# Electronic structure theory

In general, solid state materials can be quite well described by their crystal structure. An ideal crystal can be characterized by a periodic arrangement of atoms in space, where the ration of the atoms is given by the composition of the material. A long standing goal of solid state research is the derivation or even prediction of basic physical properties of a material based solely on its crystal structure. In the past, these so called structure-properties-relations rely mostly on empirical rules, which have been derived and tested in a large number of systematic studies and the respective vast data base. However, in the last two decades, ab-initio calculations for solid state compounds, mostly based on density functional theory (DFT), became more and more feasible, reliable and accurate, in particular supported by the swift development of computational power. Nowadays, complex systems with more than 100 atoms per crystallographic unit cell can be treated in reasonable time and high accuracy on a standard computer. From such an electronic structure calculation, many properties of the material can be derived, e.g. its metallic or insulating nature, electronic density of states and band structure, lattice vibrations and thermal expansion or its magnetic properties. Although we are able to describe many compounds with good accuracy by this method, several compound families cause major problems: Materials, which are composed by transition metals and/or rare earth elements often exhibit so called "strong electronic correlations". The origin of these correlations is a large Coulomb repulsion of the rather localized transition metal *d* or rare earth *f* electrons. Unfortunately, present day density functionals can describe such correlated electronic states only poorly. Therefore, DFT calculations for such systems need some improved treatment of the correlations, which can be achieved by additional orbital specific terms for the relevant *d *or *f *electrons. Alternatively, on can isolate the most relevant sub-system and its parameters for a specific compound by an uncorrelated calculation and treat the correlations explicitly in a subsequent model approach. Numerical simulations of the resulting physical properties allow for a direct comparison with experimental data. Such close combination of ab-initio calculations, subsequent modeling and numerical simulations with state of the art experiments is a very powerful tool to get deep insights into the physics of complex materials.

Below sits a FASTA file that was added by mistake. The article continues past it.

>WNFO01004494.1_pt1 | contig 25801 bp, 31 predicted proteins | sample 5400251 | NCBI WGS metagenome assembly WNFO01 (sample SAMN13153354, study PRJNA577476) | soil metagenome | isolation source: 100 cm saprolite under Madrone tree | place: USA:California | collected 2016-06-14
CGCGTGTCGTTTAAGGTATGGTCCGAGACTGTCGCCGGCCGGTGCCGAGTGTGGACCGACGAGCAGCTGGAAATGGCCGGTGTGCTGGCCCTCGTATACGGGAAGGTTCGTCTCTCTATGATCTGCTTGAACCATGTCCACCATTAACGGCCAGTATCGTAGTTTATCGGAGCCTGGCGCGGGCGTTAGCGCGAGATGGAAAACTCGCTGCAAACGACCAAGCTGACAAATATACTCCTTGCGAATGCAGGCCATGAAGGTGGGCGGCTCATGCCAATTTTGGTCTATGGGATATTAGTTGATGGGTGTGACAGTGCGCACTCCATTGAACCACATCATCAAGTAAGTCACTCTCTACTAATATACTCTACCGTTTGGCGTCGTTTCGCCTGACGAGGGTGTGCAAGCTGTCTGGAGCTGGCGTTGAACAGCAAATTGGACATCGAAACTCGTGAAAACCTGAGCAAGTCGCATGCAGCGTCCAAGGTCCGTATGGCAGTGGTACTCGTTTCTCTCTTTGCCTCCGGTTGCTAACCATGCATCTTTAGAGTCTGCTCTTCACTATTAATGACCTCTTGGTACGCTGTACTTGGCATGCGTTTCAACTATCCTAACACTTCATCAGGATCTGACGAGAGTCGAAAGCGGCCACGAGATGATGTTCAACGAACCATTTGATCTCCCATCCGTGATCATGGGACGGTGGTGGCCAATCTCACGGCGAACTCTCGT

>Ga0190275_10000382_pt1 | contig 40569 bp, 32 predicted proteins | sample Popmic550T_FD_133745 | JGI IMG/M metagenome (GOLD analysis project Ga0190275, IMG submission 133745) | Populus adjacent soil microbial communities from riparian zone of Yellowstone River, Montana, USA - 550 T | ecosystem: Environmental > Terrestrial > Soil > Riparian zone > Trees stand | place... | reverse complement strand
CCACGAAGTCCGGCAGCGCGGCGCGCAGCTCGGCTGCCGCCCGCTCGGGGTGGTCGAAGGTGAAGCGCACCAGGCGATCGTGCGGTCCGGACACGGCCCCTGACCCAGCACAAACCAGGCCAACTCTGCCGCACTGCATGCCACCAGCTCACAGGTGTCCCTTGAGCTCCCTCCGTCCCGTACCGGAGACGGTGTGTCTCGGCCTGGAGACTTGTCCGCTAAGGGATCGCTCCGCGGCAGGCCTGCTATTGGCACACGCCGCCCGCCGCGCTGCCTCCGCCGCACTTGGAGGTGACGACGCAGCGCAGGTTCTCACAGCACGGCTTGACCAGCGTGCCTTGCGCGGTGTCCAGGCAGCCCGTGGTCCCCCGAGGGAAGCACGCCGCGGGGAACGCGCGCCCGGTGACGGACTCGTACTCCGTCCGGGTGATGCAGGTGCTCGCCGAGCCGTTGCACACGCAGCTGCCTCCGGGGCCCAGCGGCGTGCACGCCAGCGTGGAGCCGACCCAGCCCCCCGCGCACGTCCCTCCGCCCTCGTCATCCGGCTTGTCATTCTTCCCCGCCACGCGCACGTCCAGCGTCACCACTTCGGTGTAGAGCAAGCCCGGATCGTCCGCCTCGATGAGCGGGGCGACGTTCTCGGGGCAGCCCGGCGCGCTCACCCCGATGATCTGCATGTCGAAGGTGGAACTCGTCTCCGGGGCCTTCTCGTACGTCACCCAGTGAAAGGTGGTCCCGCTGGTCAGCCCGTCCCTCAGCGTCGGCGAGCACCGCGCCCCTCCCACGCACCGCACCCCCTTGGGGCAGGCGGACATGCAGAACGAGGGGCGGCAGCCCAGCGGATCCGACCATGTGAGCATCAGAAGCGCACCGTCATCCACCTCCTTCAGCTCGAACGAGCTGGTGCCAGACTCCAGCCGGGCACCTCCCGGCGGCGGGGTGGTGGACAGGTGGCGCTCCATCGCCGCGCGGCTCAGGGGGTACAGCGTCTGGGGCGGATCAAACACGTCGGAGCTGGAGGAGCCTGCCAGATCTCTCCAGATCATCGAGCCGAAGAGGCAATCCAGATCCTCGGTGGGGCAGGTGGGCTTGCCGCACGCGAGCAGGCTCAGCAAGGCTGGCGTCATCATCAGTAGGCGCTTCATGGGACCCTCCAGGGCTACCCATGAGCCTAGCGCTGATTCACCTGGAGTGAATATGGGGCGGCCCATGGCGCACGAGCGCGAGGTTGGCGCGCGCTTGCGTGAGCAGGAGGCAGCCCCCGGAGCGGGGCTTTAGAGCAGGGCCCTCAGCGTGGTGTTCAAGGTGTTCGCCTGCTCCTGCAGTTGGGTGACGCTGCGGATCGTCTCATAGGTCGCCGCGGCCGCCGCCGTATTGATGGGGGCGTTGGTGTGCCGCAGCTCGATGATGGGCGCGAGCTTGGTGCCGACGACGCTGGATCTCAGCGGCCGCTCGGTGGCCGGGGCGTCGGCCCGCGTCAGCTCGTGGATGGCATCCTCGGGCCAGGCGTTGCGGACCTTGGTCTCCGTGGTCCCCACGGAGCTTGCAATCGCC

*Based on the experimental crystal structure, density functional calculations yield information about the electronic band structure and density of states. They allow for the extraction of relevant subsystems and coupling parameters, like magnetic exchange integrals. These parameters can be used as a realistic starting point for the numerical simulation of thermodynamic and magnetic properties which in turn are compared with experimental data from single crystal or powder measurements.*